After 72 years, the National Archives released the 1940 U.S. Census Monday morning as LDS Church leaders encouraged members to help digitize the national list of U.S. citizens.
On Monday morning the public began viewing the documents online and began a mass effort to index the information of the 138 million people who lived in the 48 continental United States in 1940. Monday afternoon the site, 1940census.archives.gov, appeared unresponsive because of traffic to the site.
Kip Sperry, a professor of family history at BYU, said he looks forward to the first online census release. This allows anyone to view the digital format of the 1940 Census on the Internet.
“Researchers will need the 1940 address of the people being searched and then the enumeration district to locate individuals in the census,” Sperry said.
The National Archives will provide more than 3.8 million digital images of census maps, schedules and enumeration districts.
To make the census searchable for research, three organizations are indexing the images as a joint project. The organizations include FamilySearch, Archives.com and findmypast.com.
“There will be a big push for Church members and others to index the census through FamilySearch Indexing,” Sperry said. “All indexers will be receiving emails.”
Paul Nauta, from the media relations department for the Church, said among the 105 million names, volunteers can choose a state to index.
“Many hands make light work,” Nauta said. “If we get 100,000 volunteers then we will be able to finish the project by the end of the year.”
Nauta encouraged students to participate in the index project because they “come hardwired for technology.”
FamilySearch appreciates young, middle and senior aged volunteers who are able to contribute. The census will provide another resource for people to further the work of family history.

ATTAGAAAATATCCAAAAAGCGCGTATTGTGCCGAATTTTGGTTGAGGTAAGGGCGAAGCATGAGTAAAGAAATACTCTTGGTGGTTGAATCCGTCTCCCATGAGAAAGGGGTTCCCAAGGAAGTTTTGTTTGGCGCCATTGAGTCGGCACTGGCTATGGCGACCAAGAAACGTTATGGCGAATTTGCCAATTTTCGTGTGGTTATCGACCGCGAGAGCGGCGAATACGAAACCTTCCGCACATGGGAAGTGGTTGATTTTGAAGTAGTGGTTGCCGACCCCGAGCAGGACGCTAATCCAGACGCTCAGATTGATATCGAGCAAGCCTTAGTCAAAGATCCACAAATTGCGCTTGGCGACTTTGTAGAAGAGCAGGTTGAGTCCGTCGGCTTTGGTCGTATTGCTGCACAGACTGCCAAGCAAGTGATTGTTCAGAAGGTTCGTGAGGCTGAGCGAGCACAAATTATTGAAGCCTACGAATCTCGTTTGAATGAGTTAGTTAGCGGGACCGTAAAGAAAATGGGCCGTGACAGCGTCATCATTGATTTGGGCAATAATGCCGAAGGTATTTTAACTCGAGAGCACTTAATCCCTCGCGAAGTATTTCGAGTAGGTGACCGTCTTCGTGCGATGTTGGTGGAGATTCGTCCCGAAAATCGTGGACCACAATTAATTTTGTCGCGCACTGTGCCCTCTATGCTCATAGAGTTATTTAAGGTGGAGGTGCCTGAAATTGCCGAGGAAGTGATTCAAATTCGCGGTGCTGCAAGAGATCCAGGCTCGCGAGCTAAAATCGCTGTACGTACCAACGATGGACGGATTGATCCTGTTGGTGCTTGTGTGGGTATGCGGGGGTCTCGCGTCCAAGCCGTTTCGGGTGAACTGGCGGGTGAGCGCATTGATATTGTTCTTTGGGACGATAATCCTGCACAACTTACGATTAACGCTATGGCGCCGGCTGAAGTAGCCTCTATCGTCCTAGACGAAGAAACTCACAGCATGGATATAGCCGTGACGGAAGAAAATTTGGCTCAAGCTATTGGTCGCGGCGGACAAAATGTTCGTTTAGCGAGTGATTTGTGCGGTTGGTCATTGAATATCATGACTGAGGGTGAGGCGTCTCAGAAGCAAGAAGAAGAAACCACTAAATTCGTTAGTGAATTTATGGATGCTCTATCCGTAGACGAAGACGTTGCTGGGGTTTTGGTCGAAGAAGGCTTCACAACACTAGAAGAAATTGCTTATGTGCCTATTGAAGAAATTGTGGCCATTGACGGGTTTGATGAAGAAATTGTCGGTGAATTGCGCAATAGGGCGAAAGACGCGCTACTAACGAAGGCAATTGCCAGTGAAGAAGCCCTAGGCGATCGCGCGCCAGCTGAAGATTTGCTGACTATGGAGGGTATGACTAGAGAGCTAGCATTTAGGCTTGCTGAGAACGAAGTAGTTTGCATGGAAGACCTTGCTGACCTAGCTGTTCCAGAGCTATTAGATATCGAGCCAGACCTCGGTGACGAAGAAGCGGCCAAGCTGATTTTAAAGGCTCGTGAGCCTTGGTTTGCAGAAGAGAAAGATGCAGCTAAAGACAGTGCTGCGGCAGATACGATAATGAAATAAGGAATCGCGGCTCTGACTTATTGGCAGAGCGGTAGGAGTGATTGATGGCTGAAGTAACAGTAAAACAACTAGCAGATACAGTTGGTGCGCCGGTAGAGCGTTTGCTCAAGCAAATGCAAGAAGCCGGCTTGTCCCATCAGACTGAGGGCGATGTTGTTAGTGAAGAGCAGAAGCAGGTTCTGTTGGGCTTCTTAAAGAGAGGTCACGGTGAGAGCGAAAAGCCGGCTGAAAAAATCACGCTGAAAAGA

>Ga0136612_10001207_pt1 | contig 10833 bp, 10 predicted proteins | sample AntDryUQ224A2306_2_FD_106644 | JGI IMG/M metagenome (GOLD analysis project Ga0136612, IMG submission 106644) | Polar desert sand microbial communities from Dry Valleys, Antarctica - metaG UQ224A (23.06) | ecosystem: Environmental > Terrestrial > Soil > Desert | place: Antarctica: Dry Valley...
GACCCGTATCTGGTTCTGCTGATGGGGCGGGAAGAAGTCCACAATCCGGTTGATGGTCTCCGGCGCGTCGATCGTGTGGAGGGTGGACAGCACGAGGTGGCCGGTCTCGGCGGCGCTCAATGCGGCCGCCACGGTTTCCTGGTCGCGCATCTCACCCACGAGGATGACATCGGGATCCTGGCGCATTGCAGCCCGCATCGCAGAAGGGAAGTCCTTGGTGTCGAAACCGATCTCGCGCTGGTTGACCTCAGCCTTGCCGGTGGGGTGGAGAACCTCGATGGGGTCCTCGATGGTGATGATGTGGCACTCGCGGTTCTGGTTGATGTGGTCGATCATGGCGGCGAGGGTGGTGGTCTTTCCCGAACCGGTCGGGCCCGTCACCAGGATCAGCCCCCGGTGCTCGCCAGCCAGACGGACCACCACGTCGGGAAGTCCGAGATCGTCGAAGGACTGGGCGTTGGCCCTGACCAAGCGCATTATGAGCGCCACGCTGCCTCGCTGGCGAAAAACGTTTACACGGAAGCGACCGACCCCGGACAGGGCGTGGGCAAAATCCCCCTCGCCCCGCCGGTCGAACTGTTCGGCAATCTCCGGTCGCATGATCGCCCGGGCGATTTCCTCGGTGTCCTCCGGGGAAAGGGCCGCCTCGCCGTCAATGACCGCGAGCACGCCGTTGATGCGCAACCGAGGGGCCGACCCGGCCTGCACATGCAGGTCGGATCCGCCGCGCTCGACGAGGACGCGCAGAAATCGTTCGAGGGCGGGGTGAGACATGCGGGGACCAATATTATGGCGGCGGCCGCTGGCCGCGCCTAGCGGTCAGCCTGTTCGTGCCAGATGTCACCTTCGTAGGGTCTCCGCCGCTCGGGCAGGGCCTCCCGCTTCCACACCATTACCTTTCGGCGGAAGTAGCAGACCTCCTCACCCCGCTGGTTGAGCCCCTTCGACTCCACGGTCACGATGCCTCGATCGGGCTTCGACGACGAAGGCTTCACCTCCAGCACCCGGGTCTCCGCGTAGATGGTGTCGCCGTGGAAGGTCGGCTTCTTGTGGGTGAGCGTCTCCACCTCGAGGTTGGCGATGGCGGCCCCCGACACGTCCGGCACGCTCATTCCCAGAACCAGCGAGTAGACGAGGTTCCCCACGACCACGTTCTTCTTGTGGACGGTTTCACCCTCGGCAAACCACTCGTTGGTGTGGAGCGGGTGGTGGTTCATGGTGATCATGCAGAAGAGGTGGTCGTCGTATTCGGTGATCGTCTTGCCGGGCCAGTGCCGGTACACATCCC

Howard Bybee, BYU’s family history librarian, said the library concentrates on providing resources to help people do family history work. Genealogy is central to connecting people with ancestors and completing work for the dead.
He described his personal interest in genealogy.
“The spirit of Elijah is in family history and temple work,” Bybee said. “People visit the library because of their own personal interest in family history or for a class.”
Students might be interested in expanding their family history knowledge beyond the classroom after viewing the census.
Sperry said young people may be able to relate more to family history and gain a historical perspective in researching the census. Most students will be able to connect to close family members as they find information about grandparents or great-grandparents who were alive in 1940.
Since it was recorded at the end of the Great Depression and the beginning of World War II, information included in the census is geared toward employment and economy, Sperry said.
“It’s a funny thing because some [censuses] asked more questions than others,” Sperry said.
According to FamilySearch.org, the 1940 Census includes some new questions, including who in the household responded to the questions and if the person worked for the CCC, WPA or NYA during the week of March 24 -30, 1940. These organizations were public work relief efforts during the Great Depression.
For more information on the 1940 Census visit 1940census.archives.gov.